The company making accessible cookware that’s better for everybody.
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Credit: Photo by Victor Protasio / Food Styling by Melissa Gray / Prop Styling by Christine Keely

Depending on when you were born, you may never have known a world where carrot-peeling was a source of low-level dread. Not necessarily due to the task's tedium, but rather the unpleasant sense memory of the bent-metal handle of a swivel peeler digging into your palm as you wobbled and scraped down the vegetable. It was an inefficient and often uncomfortable exercise for many, but for people with impaired hand movement, this could prove anywhere from frustrating to impossible.

The introduction of OXO's Good Grips tools to the consumer marketplace in 1990 was a godsend to home cooks. In the late 1980s, Betsey Farber was on vacation in Provence with her husband Sam, then retired from the housewares business, Copco, he'd started in 1960. She'd developed mild arthritis, and her hands struggled to find stable purchase on the handle of a potato peeler. It wasn't as if the couple could just pop to the local marché and pick up a more comfortable model; such a thing simply didn't exist. Sam Farber came out of retirement.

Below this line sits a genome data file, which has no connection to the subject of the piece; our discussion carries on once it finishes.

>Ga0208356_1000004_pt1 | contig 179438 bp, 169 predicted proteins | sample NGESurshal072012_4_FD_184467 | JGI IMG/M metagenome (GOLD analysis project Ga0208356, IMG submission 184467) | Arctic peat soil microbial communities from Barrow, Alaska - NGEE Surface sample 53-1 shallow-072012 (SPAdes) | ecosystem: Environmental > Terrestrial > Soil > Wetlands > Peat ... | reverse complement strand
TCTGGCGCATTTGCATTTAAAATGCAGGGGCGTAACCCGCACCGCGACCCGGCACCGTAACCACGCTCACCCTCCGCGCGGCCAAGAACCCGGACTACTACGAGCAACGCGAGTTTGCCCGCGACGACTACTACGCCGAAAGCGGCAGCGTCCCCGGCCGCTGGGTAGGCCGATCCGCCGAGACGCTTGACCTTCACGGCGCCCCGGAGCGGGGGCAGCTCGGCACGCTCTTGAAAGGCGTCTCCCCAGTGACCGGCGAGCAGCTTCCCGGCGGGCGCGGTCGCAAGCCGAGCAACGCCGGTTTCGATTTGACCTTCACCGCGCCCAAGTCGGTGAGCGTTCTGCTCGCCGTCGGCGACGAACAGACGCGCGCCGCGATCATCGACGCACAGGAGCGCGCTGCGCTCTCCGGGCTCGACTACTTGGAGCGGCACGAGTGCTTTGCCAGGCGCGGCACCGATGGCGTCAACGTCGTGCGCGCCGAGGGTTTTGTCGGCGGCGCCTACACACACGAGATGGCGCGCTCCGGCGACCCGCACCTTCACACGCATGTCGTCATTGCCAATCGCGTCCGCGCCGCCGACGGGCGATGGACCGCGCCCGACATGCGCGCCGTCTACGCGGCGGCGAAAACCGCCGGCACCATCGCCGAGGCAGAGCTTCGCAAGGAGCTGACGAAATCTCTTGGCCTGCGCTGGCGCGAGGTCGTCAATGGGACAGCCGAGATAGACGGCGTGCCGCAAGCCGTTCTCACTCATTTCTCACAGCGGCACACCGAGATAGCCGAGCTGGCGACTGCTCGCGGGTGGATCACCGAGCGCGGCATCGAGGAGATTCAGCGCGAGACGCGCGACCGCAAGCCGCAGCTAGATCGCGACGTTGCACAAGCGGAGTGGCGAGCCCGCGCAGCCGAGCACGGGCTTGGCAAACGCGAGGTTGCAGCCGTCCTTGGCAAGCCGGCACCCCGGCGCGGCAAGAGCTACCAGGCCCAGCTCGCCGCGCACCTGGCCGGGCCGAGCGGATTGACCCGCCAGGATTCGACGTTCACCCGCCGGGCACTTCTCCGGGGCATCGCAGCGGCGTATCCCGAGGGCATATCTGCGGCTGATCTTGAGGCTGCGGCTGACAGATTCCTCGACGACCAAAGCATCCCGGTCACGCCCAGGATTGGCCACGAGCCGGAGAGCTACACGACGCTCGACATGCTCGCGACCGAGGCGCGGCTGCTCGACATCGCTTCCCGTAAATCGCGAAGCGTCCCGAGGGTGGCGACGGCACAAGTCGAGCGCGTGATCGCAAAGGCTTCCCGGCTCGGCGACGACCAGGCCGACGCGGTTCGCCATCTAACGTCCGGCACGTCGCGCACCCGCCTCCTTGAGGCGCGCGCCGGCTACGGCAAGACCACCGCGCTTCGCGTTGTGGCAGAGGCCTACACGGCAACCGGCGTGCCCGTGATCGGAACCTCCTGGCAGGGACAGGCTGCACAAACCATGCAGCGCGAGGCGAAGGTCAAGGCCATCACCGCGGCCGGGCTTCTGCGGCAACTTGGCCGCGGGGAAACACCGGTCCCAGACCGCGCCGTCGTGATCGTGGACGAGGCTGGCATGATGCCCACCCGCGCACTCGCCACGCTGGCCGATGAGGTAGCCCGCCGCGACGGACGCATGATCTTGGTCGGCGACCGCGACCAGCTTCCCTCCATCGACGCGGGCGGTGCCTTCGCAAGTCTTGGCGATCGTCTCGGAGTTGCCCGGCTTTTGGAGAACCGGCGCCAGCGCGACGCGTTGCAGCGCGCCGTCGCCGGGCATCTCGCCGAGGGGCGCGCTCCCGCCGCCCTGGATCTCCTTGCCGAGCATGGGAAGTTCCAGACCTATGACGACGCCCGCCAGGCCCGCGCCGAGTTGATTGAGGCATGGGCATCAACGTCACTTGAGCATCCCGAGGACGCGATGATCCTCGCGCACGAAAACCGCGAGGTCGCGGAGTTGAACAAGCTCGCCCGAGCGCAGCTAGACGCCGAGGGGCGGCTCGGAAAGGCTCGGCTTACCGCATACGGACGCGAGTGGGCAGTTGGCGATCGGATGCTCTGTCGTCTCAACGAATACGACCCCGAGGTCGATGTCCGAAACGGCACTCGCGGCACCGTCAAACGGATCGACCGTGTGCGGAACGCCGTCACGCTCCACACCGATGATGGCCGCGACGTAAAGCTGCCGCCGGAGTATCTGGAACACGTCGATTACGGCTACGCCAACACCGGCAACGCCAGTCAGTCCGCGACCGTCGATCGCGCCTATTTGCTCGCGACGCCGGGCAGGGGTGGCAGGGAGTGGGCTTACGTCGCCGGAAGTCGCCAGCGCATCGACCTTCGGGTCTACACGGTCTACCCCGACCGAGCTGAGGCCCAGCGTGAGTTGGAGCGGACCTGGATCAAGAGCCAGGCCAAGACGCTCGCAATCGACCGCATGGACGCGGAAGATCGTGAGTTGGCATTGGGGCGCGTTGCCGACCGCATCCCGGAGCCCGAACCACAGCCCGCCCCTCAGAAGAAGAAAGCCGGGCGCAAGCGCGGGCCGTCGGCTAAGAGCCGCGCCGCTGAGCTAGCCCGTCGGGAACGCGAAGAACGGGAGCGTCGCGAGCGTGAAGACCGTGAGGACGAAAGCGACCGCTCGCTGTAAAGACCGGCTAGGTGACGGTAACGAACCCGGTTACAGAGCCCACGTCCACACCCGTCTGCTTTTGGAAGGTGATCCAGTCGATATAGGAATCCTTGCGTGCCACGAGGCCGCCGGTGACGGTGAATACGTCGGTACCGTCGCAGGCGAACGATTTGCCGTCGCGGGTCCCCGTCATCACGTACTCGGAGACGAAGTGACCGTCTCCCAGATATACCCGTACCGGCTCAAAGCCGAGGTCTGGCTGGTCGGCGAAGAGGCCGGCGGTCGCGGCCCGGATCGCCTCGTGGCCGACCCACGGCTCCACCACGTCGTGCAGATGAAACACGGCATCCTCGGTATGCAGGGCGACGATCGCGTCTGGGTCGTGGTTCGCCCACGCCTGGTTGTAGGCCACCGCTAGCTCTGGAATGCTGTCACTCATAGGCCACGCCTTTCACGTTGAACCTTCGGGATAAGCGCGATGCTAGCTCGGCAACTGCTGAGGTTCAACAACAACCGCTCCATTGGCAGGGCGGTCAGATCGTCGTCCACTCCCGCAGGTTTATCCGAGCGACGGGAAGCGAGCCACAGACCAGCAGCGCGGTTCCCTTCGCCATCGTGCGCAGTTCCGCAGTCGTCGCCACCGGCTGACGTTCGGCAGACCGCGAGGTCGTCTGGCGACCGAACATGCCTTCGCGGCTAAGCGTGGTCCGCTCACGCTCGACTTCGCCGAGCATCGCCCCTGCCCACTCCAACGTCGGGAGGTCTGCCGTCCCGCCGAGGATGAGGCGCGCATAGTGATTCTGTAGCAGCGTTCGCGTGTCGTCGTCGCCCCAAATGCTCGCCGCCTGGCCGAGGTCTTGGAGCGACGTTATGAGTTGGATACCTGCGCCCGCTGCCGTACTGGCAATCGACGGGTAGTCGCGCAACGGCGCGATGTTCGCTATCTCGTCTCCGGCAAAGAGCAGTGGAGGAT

OXO's Good Grips handles, made of thick, no-slip rubber at the base and flexible fins toward the business end, shouldn't have been the revolutionary object that they are — born of a universal design principle that takes the physical needs of all different bodies into account. But at the time, right at the dawn of the Americans With Disabilities Act, they were the pioneers of an inclusive movement in the home goods sector, and remain so to this day. The Farbers sold OXO in 1996, and the company has changed hands several times, but the current owners, Helen of Troy, take the mantra "We Believe in a Better Way" as a mandate. 

"We look at everyday objects and activities and we see ways to make things simpler, easier, more thoughtfully designed — better," says the company's mission statement, and OXO's current team of engineers only seeks to expand the scope of what "better" means. The commitment to beautiful, physically accessible design remains non-negotiable, but it's now paired with a relentless commitment to objects and practices that benefit the world outside our much cozier homes, too. One percent of OXO's annual sales goes toward supporting environmental nonprofits, and items like sleekly crafted POP storage containers and cleverly vented GreenSaver produce boxes keep food fresher for longer, cutting down on food waste. The majority of the company's now thousand-plus products are guaranteed for life, and who knows if the cooks of the future will look at them like that metal peeler of yore? Right now, it's hard to grasp the notion of something that's even better.

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